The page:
AME 76:1-14 (2015)  -  DOI: https://doi.org/10.3354/ame01764

Effects of nitrogen and dissolved organic carbon on microplankton abundances in four coastal South Carolina (USA) systems

Michelle L. Reed1, Giacomo R. DiTullio1, Suzanne E. Kacenas2,5, Dianne I. Greenfield2,3,4,* 

1Graduate Program in Marine Biology, College of Charleston, 205 Fort Johnson Road, Charleston, SC 29412, USA
2Belle W. Baruch Institute for Marine and Coastal Sciences, University of South Carolina, Hollings Marine Laboratory, 331 Fort Johnson Road, Charleston, SC 29412, USA
3Marine Resources Research Institute, South Carolina Department of Natural Resources, 217 Fort Johnson Road, Charleston, SC 29412, USA
4Marine Sciences Program, University of South Carolina, Columbia, SC 29208, USA
5Present address: Analytical Services, Service Delivery Division, Sydney Water, 51 Hermitage Road, West Ryde, NSW 2114, Australia
*Corresponding author:

ABSTRACT: In blackwater systems of the southeastern US, dissolved organic carbon (DOC) contributes a major portion to the total dissolved organic matter pool. The primary DOC source is terrestrial vegetation, with phytoplankton contributing less. Thus, upland development may reduce terrestrial DOC inputs, thereby affecting bacterial abundances. Conversely, development and runoff may increase nitrogen (N) and phosphorus (P) inputs, fueling phytoplankton growth and algal-derived DOC. Yet, the variability of DOC, bacteria, and phytoplankton has not been fully assessed across diverse land uses. We investigated seasonal (July 2012 to May 2013) levels of DOC, bacteria, and phytoplankton biomass (chl a) in response to N and P additions at 4 coastal South Carolina sites: a forested/agricultural creek, an urbanized creek, a forested creek, and a detention pond. DOC concentrations were highest at the least developed site (forested creek), suggesting the influence of surrounding land. DOC was significantly and positively correlated with precipitation but negatively correlated with salinity, suggesting that rainfall affected DOC mobilization. Chl a was highest during summer and positively correlated with temperature, whereas bacterial abundances were generally negatively correlated with salinity. During experiments, chl a was often greater in addition treatments than controls, especially at the urbanized creek and detention pond. In certain N-amended treatments, particularly those containing urea, both DOC and chl a became elevated following incubation. These results indicate that urea stimulated phytoplankton biomass and possibly a greater contribution of phytoplankton-derived DOC to the total DOC pool. Our findings suggest that biogeochemical cycling of DOC may become altered in developing coastal regions.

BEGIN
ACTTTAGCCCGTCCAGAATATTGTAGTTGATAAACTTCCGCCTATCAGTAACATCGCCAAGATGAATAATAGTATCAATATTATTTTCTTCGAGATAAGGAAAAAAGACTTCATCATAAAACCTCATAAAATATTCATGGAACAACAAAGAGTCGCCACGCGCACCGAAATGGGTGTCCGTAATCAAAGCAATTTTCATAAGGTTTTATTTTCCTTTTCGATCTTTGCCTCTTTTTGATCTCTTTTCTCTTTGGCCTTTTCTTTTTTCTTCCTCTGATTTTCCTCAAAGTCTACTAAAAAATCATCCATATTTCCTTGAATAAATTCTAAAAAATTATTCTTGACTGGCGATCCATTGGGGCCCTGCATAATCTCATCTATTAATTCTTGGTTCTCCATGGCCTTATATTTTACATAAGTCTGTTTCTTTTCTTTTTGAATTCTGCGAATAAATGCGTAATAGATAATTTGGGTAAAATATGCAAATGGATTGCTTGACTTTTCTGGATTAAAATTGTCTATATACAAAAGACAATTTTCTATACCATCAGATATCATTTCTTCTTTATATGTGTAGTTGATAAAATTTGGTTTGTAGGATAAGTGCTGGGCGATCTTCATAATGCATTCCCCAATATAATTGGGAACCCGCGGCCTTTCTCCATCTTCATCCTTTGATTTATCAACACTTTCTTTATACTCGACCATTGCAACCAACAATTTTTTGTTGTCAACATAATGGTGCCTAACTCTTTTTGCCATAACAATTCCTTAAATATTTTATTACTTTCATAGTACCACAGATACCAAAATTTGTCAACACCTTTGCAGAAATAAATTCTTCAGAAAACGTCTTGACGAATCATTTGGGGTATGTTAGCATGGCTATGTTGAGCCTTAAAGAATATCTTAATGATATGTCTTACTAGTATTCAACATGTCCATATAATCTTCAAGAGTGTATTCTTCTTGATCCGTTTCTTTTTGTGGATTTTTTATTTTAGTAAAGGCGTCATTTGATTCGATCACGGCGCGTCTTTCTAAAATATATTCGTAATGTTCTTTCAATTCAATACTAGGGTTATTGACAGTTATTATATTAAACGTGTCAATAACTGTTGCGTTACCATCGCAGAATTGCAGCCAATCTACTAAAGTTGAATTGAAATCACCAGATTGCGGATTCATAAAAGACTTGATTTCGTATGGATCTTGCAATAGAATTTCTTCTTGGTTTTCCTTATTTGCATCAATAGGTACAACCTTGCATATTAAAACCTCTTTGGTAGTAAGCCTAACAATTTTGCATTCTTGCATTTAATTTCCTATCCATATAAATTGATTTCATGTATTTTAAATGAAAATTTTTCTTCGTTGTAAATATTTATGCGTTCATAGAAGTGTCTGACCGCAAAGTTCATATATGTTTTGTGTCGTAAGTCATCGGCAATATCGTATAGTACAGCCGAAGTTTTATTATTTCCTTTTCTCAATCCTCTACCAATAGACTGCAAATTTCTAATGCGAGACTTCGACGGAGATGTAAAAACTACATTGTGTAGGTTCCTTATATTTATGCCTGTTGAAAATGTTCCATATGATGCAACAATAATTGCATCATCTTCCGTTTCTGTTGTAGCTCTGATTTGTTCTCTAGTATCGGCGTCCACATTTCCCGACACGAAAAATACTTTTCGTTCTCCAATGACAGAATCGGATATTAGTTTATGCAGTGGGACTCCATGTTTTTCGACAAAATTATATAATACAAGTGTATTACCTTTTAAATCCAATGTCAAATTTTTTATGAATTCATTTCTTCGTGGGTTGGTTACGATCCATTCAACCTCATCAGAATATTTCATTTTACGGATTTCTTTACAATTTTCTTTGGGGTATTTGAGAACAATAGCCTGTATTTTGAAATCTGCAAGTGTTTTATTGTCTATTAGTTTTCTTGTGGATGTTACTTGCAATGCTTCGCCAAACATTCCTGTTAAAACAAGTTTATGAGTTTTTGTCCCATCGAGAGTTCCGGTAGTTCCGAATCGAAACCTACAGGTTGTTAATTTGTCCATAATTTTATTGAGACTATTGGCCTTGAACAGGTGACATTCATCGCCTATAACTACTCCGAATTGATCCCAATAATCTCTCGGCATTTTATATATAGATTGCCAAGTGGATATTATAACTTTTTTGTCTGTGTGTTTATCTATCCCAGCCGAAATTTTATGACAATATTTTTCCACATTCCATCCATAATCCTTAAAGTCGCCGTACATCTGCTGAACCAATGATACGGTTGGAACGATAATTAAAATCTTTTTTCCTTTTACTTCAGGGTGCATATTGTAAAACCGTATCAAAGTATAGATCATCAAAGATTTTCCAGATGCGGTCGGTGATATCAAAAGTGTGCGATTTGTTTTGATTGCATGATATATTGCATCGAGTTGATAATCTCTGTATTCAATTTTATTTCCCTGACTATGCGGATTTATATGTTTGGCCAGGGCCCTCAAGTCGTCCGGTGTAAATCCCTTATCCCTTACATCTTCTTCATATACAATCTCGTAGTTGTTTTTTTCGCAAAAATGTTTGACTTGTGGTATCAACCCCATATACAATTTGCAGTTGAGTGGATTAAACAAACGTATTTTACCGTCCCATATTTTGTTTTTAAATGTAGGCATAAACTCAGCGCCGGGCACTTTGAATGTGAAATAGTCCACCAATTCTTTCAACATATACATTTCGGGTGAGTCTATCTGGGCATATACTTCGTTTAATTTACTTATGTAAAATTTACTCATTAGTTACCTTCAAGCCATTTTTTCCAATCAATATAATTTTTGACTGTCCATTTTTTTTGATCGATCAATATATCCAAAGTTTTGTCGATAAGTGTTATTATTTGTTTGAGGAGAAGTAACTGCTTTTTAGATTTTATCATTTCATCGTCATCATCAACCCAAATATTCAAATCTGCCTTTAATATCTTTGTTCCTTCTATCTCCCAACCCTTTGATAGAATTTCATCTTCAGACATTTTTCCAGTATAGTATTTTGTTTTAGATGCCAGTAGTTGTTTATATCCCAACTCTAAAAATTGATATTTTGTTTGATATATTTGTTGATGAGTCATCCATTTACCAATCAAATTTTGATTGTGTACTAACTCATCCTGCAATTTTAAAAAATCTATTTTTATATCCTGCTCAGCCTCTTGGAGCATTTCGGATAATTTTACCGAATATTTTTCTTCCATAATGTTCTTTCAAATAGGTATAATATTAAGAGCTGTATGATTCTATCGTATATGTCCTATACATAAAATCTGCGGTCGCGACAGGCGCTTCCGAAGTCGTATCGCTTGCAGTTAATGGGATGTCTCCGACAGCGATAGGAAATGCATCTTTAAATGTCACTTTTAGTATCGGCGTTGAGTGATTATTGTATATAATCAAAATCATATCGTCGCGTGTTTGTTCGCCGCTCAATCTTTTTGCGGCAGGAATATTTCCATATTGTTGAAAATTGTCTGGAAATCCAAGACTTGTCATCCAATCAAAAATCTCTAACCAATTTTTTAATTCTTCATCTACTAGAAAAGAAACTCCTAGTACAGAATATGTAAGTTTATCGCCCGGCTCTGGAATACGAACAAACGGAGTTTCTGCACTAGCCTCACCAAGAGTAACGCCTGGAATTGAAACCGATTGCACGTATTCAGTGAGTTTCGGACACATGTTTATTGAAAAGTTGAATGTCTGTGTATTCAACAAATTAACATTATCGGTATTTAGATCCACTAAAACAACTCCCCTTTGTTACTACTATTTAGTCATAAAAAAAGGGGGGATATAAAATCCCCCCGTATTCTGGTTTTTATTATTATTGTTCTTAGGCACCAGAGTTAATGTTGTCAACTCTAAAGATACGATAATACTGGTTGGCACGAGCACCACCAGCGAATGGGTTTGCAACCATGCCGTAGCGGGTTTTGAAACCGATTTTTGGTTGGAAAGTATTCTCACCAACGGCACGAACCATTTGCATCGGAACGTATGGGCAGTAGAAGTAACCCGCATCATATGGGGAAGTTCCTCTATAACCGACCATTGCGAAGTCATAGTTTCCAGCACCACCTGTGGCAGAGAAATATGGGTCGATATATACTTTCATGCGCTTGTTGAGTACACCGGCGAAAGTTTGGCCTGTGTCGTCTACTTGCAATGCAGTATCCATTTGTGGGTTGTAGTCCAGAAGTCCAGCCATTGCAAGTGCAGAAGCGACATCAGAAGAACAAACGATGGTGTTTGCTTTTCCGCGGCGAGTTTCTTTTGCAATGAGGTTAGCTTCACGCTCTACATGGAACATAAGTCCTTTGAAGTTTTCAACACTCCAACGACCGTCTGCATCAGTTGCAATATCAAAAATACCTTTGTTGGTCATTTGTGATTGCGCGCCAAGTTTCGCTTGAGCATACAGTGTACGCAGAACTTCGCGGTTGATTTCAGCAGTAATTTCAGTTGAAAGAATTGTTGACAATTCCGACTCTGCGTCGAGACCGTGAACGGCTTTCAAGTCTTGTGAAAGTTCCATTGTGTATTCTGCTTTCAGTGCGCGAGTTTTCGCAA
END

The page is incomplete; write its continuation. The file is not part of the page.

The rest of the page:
KEY WORDS: Dissolved organic carbon . Bacteria . Phytoplankton . Estuaries . South Carolina


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Cite this article as: Reed ML, DiTullio GR, Kacenas SE, Greenfield DI (2015) Effects of nitrogen and dissolved organic carbon on microplankton abundances in four coastal South Carolina (USA) systems. Aquat Microb Ecol 76:1-14. https://doi.org/10.3354/ame01764

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